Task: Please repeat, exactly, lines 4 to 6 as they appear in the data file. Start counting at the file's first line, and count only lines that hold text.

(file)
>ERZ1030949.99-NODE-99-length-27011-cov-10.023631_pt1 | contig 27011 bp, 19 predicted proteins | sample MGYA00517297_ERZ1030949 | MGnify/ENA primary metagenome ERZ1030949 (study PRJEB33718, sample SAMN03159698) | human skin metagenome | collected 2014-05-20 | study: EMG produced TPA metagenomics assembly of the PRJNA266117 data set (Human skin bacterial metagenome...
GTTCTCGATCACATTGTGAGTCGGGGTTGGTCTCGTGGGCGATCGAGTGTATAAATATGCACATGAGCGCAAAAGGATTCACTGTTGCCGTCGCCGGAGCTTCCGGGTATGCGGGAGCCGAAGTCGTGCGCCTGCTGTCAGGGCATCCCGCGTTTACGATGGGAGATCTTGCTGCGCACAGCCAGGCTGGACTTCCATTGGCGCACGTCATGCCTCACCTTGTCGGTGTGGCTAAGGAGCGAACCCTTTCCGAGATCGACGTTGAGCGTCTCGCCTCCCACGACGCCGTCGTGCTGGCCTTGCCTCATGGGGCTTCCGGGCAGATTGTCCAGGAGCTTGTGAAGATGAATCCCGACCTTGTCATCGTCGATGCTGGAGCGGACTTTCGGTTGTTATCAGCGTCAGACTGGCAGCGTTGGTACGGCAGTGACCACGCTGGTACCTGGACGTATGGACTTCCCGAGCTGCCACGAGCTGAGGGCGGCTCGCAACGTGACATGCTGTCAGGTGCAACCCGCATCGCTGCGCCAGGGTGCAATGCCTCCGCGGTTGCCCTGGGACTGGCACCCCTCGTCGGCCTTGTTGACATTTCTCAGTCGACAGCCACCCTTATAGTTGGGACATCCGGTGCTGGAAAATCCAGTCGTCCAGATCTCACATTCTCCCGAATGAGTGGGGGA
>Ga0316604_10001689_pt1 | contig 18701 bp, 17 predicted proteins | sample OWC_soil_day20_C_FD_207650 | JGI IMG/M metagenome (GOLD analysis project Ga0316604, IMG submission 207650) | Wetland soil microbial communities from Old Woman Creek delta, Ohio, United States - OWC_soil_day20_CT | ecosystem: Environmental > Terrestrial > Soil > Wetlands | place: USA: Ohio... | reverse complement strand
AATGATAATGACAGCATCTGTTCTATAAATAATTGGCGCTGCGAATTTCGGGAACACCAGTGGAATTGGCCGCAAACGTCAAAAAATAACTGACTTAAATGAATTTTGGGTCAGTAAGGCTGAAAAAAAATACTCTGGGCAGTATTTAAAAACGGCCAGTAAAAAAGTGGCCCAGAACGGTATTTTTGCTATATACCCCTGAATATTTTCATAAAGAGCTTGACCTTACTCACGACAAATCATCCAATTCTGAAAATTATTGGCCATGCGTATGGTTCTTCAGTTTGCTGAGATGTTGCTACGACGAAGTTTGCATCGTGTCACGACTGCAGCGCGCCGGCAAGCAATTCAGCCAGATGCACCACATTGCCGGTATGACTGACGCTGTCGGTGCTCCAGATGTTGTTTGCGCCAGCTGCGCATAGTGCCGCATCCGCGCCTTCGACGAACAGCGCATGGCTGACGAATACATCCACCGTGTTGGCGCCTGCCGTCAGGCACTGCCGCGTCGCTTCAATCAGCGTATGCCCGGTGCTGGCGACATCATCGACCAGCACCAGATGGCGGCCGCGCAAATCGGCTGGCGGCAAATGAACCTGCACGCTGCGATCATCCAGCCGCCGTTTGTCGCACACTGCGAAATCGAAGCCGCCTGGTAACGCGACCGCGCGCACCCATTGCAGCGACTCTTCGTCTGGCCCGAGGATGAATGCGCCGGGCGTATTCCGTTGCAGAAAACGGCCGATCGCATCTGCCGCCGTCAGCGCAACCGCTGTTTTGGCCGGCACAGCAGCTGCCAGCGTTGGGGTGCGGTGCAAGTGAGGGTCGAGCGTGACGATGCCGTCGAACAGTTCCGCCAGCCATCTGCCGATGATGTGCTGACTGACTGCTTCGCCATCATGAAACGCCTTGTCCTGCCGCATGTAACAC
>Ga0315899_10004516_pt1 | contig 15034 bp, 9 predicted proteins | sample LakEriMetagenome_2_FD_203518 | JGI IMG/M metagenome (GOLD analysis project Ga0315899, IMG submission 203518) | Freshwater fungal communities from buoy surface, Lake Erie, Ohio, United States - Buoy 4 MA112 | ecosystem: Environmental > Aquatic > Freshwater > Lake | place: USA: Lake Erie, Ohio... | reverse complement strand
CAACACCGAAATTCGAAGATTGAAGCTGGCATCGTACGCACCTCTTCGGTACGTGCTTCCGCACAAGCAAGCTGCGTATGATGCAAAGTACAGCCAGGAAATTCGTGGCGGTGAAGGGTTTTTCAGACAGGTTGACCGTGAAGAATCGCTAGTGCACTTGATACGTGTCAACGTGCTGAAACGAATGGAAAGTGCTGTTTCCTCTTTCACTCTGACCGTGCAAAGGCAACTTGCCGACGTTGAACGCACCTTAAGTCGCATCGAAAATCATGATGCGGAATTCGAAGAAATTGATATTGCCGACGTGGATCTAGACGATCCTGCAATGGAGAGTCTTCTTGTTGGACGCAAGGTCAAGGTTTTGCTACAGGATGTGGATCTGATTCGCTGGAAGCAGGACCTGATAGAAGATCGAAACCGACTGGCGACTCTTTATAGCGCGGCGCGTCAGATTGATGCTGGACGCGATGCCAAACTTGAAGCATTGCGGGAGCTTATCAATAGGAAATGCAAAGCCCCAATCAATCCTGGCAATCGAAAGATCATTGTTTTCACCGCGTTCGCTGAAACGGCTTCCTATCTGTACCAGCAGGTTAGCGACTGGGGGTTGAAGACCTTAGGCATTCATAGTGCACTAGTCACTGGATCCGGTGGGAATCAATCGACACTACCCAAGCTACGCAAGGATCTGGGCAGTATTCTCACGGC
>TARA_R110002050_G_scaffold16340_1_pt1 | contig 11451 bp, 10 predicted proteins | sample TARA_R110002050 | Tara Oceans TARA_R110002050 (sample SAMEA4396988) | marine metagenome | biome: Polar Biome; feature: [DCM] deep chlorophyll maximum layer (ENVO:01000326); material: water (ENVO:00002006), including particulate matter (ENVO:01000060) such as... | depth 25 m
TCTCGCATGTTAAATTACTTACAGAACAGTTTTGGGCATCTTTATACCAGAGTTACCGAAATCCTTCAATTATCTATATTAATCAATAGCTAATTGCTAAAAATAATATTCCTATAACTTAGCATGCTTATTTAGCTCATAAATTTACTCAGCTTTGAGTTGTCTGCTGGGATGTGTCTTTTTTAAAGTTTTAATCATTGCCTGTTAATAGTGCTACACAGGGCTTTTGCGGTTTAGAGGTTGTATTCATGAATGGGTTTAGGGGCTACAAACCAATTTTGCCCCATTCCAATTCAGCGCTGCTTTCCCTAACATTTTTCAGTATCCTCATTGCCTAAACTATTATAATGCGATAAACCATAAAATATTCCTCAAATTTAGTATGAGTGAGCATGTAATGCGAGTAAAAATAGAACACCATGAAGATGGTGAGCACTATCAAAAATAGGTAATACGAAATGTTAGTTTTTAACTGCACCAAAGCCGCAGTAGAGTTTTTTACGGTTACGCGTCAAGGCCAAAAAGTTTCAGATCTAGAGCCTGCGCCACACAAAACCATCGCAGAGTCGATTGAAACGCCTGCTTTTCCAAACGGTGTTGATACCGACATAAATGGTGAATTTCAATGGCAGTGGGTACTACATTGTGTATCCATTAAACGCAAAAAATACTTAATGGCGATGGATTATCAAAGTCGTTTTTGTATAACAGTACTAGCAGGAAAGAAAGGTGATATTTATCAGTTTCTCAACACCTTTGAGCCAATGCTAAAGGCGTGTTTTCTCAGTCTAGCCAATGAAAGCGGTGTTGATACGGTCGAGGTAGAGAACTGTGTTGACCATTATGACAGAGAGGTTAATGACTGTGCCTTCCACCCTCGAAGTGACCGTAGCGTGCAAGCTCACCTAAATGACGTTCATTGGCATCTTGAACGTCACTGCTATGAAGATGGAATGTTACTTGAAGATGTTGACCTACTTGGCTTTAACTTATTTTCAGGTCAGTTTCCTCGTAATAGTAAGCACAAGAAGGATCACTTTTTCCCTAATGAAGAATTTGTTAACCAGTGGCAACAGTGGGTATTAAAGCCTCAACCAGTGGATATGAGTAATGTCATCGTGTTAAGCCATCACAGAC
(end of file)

AATGATAATGACAGCATCTGTTCTATAAATAATTGGCGCTGCGAATTTCGGGAACACCAGTGGAATTGGCCGCAAACGTCAAAAAATAACTGACTTAAATGAATTTTGGGTCAGTAAGGCTGAAAAAAAATACTCTGGGCAGTATTTAAAAACGGCCAGTAAAAAAGTGGCCCAGAACGGTATTTTTGCTATATACCCCTGAATATTTTCATAAAGAGCTTGACCTTACTCACGACAAATCATCCAATTCTGAAAATTATTGGCCATGCGTATGGTTCTTCAGTTTGCTGAGATGTTGCTACGACGAAGTTTGCATCGTGTCACGACTGCAGCGCGCCGGCAAGCAATTCAGCCAGATGCACCACATTGCCGGTATGACTGACGCTGTCGGTGCTCCAGATGTTGTTTGCGCCAGCTGCGCATAGTGCCGCATCCGCGCCTTCGACGAACAGCGCATGGCTGACGAATACATCCACCGTGTTGGCGCCTGCCGTCAGGCACTGCCGCGTCGCTTCAATCAGCGTATGCCCGGTGCTGGCGACATCATCGACCAGCACCAGATGGCGGCCGCGCAAATCGGCTGGCGGCAAATGAACCTGCACGCTGCGATCATCCAGCCGCCGTTTGTCGCACACTGCGAAATCGAAGCCGCCTGGTAACGCGACCGCGCGCACCCATTGCAGCGACTCTTCGTCTGGCCCGAGGATGAATGCGCCGGGCGTATTCCGTTGCAGAAAACGGCCGATCGCATCTGCCGCCGTCAGCGCAACCGCTGTTTTGGCCGGCACAGCAGCTGCCAGCGTTGGGGTGCGGTGCAAGTGAGGGTCGAGCGTGACGATGCCGTCGAACAGTTCCGCCAGCCATCTGCCGATGATGTGCTGACTGACTGCTTCGCCATCATGAAACGCCTTGTCCTGCCGCATGTAACAC
>Ga0315899_10004516_pt1 | contig 15034 bp, 9 predicted proteins | sample LakEriMetagenome_2_FD_203518 | JGI IMG/M metagenome (GOLD analysis project Ga0315899, IMG submission 203518) | Freshwater fungal communities from buoy surface, Lake Erie, Ohio, United States - Buoy 4 MA112 | ecosystem: Environmental > Aquatic > Freshwater > Lake | place: USA: Lake Erie, Ohio... | reverse complement strand
CAACACCGAAATTCGAAGATTGAAGCTGGCATCGTACGCACCTCTTCGGTACGTGCTTCCGCACAAGCAAGCTGCGTATGATGCAAAGTACAGCCAGGAAATTCGTGGCGGTGAAGGGTTTTTCAGACAGGTTGACCGTGAAGAATCGCTAGTGCACTTGATACGTGTCAACGTGCTGAAACGAATGGAAAGTGCTGTTTCCTCTTTCACTCTGACCGTGCAAAGGCAACTTGCCGACGTTGAACGCACCTTAAGTCGCATCGAAAATCATGATGCGGAATTCGAAGAAATTGATATTGCCGACGTGGATCTAGACGATCCTGCAATGGAGAGTCTTCTTGTTGGACGCAAGGTCAAGGTTTTGCTACAGGATGTGGATCTGATTCGCTGGAAGCAGGACCTGATAGAAGATCGAAACCGACTGGCGACTCTTTATAGCGCGGCGCGTCAGATTGATGCTGGACGCGATGCCAAACTTGAAGCATTGCGGGAGCTTATCAATAGGAAATGCAAAGCCCCAATCAATCCTGGCAATCGAAAGATCATTGTTTTCACCGCGTTCGCTGAAACGGCTTCCTATCTGTACCAGCAGGTTAGCGACTGGGGGTTGAAGACCTTAGGCATTCATAGTGCACTAGTCACTGGATCCGGTGGGAATCAATCGACACTACCCAAGCTACGCAAGGATCTGGGCAGTATTCTCACGGC